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At Barley Lane Primary School, we believe that computing is an essential part of the national curriculum. Computing is a fundamental part of modern-day life and therefore provides a wealth of learning opportunities, explicitly within computing and also across other curriculum subjects.


Through the study of computing, children are able to develop a wide range of essential skills, knowledge and understanding that they will need for the rest of their lives. Computers have become a part of everyday life. For most of us, technology is essential to our daily lives, at home and at work. ‘Computational Thinking’ is a skill that children must be taught in order to provide them with essential knowledge and skills that will enable them to participate effectively in the digital world.


Our computing curriculum fits within our wider curriculum intent in aiming to make connections with other subjects and to empower and develop children’s understanding of the digital world. Our overall curriculum aims for our children to become resilient, well-rounded individuals with a strong sense of self and purpose. Within the intent of our computing curriculum, we endeavour to prepare our children for a digital world that is constantly changing and evolving.​


The aims of teaching computing, as outlined in the national curriculum, are to ensure that all pupils:


  • can understand and apply the fundamental principles and concepts of computer science, including abstraction, logic, algorithms and data representation
  • can analyse problems in computational terms, and have repeated practical experience of writing computer programs in order to solve such problems
  • can evaluate and apply information technology, including new or unfamiliar technologies, analytically to solve problems
  • are responsible, competent, confident and creative users of information and communication technology


At Barley lane, we use a scheme of learning called ‘Rising Stars – Switched on Computing’ in order to achieve the aims of the national curriculum. A range of three to five units are taught depending on the progression of skills expected throughout each year group. Computing is taught once a week for an hour in one of our two Computing Suites.  The new national curriculum defines three clear aspects of computing curriculum:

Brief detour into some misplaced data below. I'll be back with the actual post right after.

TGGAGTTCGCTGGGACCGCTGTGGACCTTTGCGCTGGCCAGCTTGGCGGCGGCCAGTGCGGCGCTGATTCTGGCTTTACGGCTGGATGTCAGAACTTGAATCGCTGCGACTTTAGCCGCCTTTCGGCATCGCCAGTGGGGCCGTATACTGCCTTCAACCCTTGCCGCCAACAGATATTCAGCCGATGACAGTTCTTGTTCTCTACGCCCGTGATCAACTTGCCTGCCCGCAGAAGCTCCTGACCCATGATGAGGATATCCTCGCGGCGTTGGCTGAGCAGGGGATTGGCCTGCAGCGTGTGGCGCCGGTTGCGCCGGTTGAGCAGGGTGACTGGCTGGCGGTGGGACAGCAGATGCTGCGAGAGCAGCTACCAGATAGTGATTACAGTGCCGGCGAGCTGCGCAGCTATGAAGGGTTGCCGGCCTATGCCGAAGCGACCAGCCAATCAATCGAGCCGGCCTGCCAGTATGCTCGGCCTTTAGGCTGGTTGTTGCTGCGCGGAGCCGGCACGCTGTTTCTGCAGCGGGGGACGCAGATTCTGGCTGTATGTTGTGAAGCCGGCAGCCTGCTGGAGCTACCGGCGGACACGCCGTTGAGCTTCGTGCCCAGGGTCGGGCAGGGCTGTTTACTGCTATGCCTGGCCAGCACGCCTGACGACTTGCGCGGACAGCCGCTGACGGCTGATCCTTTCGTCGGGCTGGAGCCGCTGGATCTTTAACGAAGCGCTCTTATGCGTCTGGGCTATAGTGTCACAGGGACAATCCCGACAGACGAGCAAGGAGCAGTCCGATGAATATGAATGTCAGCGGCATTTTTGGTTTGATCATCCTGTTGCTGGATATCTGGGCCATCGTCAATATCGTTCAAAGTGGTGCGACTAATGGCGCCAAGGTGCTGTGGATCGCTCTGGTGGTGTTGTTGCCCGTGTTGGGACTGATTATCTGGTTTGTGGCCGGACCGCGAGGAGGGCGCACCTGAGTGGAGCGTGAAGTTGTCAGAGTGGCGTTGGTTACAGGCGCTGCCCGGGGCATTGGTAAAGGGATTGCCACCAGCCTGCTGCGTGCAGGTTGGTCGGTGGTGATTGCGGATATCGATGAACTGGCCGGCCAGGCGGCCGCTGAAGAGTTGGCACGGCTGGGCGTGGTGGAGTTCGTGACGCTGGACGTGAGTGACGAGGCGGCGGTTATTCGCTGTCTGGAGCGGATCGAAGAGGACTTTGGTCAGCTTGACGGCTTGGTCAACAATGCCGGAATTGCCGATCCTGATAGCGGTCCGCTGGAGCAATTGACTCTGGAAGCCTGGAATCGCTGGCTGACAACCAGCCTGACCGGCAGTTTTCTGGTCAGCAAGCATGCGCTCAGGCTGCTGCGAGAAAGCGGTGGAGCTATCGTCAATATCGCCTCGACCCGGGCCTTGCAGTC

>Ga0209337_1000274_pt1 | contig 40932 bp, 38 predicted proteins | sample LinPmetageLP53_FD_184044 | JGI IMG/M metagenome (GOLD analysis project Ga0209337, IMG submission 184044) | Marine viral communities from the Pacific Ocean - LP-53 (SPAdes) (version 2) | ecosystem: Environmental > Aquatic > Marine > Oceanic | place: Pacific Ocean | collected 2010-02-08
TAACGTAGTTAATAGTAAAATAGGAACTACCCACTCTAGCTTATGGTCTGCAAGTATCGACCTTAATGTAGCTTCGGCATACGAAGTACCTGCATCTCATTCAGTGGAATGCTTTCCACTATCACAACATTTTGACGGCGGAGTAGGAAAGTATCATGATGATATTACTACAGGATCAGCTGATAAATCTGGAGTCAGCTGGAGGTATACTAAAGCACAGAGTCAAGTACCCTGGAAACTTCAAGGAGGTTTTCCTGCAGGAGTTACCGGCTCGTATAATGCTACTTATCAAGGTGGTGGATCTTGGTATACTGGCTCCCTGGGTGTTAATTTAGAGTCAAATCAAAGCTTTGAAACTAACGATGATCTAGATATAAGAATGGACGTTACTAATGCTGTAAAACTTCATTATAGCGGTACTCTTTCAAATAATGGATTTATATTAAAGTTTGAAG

• Computer Science (CS)
  • Information Technology (IT)
  • Digital Literacy (DL).

Children will be given the opportunity to develop their knowledge and understanding in each area from the early years till they reach Year 6.

Early Years Foundation Stage

In EYFS, despite computing not being explicitly mentioned within the Early Years Foundation Stage (EYFS) statutory framework, there are many opportunities for young children to use technology to solve problems and produce creative outcomes. In particular, the school’s current use of the Barefoot Computing Scheme covers many areas of the EYFS framework. This scheme provides opportunities for pupils to develop their ability to use computational thinking effectively, such as through undertaking projects involving the concepts and approaches. Not only will children be keen to again use a device they had previously enjoyed using, their cognitive load will also be reduced, meaning they are more likely to succeed when undertaking activities linked to the next stage in their learning.

Key Stage 1

In Key Stage 1, the children will learn to understand what algorithms are; how they are implemented as programs on digital devices; and that programs execute by following precise and unambiguous instructions. They will be taught to create and debug simple programs and use logical reasoning to predict the behaviour of simple programs. They will be shown how to use a range of technology purposefully to create, organise, store, manipulate and retrieve digital content as well as recognise common uses of information technology beyond school. They will be taught to use technology safely and respectfully, keeping personal information private; identify where to go for help and support when they have concerns about content or contact on the internet or other online technologies.

Key Stage 2

In Key Stage 2 the children will design, write and debug programs that accomplish specific goals, including controlling or simulating physical systems; solve problems by decomposing them into smaller parts. They will use sequence, selection, and repetition in programs, use logical reasoning to explain how some simple algorithms work and correct errors in algorithms and programs. Children will be taught to understand computer networks, including the internet, and the opportunities they offer for communication and collaboration. They will use search technologies effectively, learn to appreciate how results are selected and ranked, and be discerning in evaluating digital content. Children will be taught to select, use and combine a variety of software (including internet services) on a range of digital devices to create a range of programs, systems and content that accomplish given goals. They will use technology safely, respectfully and responsibly; recognise acceptable /unacceptable behaviour; identify a range of ways to report concerns about content and contact.



Progression in computing will be assessed throughout each key stage through the children’s ability to know, apply and understand the matters, skills and processes specified in the relevant programme of study. We assess the children through:

  • Observing children at work during weekly computing sessions.
  • Questioning the children in relation to their programme of study in order to assess their understanding and comprehension.
  • Assessing the work produced by the children and discussion of their next steps through verbal feedback.
  • Monitoring class folders on our server.

An age-related assessment will be given to parents/carers through annual reports.